The Sahara Hotel & Casino was a major Las Vegas attraction for years – 59 in total, as a matter of fact. It was often visited by the likes of Frank Sinatra, Dean Martin and Sammy Davis Jr. – part of the group that was better known as the Rat Pack – and finally succumbed to old age in 2011. It was then purchased by the SBE Group and renamed the SLS Las Vegas before being sold again last year to the Meruelo Group. SBE had spent $415 million to renovate the once-popular venue, including a rebranding to the SLS Las Vegas; however, that undertaking never produced the results intended and the venue’s new owners now hope that changing the name will help boost revenue. If so, there wouldn’t be a better choice than what drove the casino to its former glory. The SLS is now going to be called, once again, the Sahara.
According to Vital Vegas, a news outlet that covers virtually everything of importance that happens in Vegas, the change is already in the works and could prove to be very lucrative for the property. The site’s owner, Scott Roeben, states, “Renaming SLS as Sahara is a brilliant move. It plays upon the storied history of the casino, while saving a metric hell-ton of money by playing up an existing brand rather than trying to create a new one from scratch.”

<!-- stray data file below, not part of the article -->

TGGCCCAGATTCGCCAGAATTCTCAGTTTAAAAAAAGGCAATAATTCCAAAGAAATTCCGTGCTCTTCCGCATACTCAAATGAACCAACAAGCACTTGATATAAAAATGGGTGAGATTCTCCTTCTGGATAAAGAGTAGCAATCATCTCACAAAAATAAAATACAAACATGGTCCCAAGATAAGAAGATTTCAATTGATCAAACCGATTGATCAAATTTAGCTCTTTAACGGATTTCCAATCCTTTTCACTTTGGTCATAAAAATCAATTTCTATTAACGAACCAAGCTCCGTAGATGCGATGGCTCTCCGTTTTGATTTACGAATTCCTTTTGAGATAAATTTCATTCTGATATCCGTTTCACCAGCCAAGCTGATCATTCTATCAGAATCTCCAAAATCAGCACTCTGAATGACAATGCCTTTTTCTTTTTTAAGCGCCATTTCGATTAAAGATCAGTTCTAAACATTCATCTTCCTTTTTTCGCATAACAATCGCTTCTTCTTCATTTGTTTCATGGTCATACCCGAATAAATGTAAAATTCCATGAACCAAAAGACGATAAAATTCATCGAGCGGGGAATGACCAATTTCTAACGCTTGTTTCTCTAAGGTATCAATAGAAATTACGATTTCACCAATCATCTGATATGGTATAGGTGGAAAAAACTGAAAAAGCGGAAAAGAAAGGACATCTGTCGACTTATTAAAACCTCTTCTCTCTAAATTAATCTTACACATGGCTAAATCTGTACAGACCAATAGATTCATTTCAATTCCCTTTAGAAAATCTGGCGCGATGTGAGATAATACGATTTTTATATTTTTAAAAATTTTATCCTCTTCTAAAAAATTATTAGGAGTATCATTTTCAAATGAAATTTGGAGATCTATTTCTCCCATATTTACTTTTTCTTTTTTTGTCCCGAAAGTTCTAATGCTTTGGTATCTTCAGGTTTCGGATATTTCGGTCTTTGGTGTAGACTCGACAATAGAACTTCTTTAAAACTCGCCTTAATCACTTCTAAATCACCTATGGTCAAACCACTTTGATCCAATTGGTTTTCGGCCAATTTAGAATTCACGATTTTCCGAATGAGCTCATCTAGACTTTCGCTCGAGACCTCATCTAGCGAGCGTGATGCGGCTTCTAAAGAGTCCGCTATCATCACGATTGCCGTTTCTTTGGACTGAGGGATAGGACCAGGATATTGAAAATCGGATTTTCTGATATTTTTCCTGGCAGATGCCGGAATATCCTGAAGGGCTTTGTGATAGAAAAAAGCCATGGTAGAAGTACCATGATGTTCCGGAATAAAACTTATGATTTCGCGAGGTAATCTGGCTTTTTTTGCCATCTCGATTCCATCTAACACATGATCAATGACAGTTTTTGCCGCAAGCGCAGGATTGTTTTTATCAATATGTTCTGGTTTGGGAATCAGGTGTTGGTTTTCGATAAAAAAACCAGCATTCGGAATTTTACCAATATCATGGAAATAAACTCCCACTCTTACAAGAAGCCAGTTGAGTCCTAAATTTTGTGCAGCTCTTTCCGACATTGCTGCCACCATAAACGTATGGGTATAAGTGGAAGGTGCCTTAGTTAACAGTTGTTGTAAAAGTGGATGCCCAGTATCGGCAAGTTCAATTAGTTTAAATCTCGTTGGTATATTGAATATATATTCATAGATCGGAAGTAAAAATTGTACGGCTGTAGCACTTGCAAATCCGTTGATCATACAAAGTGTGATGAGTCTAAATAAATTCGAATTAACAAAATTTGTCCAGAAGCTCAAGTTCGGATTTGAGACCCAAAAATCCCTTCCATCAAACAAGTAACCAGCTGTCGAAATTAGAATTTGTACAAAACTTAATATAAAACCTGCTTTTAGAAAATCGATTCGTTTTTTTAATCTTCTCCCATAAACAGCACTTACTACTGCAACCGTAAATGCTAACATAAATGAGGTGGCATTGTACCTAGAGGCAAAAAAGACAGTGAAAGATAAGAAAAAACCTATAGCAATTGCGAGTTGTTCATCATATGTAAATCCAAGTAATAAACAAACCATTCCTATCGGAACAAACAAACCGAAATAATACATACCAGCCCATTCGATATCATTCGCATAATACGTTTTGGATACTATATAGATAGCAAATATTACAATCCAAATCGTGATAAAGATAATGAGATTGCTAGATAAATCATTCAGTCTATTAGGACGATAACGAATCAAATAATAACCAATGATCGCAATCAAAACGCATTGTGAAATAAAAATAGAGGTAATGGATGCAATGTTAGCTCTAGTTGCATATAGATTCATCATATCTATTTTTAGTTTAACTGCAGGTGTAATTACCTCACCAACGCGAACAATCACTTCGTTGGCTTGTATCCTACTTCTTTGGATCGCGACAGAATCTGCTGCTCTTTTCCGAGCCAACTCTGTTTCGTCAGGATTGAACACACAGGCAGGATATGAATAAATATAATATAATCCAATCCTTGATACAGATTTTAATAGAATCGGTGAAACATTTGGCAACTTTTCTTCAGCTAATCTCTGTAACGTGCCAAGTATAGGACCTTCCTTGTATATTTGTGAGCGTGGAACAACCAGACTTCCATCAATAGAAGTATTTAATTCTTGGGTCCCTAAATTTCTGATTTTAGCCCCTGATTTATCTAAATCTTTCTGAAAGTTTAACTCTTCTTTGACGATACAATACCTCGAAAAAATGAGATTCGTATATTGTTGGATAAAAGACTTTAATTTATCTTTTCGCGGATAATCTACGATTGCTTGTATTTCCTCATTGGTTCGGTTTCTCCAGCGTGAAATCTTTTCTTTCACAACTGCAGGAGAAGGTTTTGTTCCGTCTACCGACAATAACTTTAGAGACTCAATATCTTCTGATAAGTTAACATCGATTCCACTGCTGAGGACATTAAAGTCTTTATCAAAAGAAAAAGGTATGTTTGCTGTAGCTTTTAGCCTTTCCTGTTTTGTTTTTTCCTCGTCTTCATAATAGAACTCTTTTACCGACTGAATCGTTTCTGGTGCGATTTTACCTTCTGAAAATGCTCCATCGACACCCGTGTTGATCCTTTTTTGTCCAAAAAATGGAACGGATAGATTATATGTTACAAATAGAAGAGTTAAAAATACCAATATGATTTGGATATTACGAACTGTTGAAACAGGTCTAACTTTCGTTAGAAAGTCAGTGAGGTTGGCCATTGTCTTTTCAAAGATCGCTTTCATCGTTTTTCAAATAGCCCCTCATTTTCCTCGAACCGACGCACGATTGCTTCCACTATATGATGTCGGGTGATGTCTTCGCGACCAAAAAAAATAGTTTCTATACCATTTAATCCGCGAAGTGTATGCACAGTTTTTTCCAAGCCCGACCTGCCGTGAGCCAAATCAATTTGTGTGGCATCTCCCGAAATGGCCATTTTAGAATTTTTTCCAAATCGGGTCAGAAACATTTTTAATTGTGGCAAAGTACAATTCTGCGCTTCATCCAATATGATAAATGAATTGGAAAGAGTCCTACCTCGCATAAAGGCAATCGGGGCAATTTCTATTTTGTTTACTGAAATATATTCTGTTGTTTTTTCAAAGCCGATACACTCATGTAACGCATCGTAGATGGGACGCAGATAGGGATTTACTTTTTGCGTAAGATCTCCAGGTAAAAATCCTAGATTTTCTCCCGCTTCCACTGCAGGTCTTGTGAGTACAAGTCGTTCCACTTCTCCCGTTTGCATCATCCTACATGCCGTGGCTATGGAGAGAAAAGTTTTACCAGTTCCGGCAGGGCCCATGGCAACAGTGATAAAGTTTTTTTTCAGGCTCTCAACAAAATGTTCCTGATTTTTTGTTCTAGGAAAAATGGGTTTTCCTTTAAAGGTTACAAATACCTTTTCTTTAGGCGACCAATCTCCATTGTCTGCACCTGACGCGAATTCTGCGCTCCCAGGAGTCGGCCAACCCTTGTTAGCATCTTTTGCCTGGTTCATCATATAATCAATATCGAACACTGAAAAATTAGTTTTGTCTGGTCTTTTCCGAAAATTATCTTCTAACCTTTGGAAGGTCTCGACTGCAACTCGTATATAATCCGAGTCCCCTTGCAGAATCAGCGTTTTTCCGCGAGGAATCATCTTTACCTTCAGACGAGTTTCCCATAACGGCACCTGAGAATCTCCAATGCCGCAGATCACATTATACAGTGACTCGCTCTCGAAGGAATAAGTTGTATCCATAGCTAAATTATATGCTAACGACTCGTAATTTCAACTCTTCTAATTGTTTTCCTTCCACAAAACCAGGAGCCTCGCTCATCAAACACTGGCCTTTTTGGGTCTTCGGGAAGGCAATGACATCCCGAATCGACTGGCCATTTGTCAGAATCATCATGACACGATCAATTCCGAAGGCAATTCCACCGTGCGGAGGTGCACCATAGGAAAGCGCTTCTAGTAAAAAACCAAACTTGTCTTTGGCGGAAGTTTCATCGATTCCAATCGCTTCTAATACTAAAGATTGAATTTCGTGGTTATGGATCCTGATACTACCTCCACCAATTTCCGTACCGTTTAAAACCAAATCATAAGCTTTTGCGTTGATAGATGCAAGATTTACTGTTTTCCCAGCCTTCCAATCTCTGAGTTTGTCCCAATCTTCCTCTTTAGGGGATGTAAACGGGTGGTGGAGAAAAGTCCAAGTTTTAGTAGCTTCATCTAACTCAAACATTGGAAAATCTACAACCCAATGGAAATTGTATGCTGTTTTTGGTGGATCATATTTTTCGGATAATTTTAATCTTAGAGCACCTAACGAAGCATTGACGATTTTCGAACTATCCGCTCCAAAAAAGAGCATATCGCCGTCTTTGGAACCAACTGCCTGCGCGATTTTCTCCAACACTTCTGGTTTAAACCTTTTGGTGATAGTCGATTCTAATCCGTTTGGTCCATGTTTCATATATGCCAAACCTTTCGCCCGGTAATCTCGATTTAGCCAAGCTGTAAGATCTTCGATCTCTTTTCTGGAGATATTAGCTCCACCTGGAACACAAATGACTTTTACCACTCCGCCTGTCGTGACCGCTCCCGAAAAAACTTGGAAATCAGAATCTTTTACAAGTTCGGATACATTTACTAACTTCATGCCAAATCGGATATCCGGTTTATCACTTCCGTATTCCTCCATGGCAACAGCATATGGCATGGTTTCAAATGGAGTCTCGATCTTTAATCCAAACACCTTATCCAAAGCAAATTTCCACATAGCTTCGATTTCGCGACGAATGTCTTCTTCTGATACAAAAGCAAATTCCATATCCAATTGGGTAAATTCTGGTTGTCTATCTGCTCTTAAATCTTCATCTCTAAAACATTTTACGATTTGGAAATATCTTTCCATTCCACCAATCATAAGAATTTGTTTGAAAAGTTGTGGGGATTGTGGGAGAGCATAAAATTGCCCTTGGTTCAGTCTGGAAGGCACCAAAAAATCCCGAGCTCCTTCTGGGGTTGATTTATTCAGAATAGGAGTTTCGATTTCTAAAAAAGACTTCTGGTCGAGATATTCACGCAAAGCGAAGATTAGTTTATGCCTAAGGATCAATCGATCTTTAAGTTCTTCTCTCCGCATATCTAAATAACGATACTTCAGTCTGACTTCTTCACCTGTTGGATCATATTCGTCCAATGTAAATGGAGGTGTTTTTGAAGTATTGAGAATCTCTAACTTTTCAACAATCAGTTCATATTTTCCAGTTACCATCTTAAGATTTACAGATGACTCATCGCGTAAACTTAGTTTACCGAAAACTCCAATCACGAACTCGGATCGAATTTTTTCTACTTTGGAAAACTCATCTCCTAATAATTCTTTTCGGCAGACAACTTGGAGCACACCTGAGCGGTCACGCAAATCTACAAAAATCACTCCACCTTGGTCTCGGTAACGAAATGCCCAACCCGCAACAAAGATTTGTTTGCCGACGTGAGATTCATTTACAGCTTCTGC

Under SBE’s control, the SLS saw a steady outflow of cash that it could never reverse. While somewhat successful at first, it ultimately lost hundreds of millions of dollars and finally was able to unload the property on the Meruelo Group. Meruelo’s CEO, Alex Meruelo, had already proven himself with the Grand Sierra Resort and Casino in Reno, which he purchased in 2011, and was ready for another challenge. He said when Meruelo purchased SLS, “I was told there was no way in hell that I would be able to turn the Grand Sierra around. If I can turn around the Grand Sierra Resort, I could do that at SLS.”
However, there are definite challenges ahead. The venue is located on the northern end of the Las Vegas Strip. This section has been struggling for the last couple of years as the Las Vegas commercial landscape changes and many projects have faltered. In addition to the SLS, this portion of the Strip was home to the Lucky Dragon, which never saw profits before going bankrupt less than two years after opening, and the Fontainebleau didn’t even manage to have construction completed before it met its demise. That property is becoming the Drew, but won’t be ready for another few years.
Even The Drew’s owner, Derek Stevens, is not convinced that the property will survive. When he purchased it at a public auction, he said, “I question whether or not it can be a viable casino location.”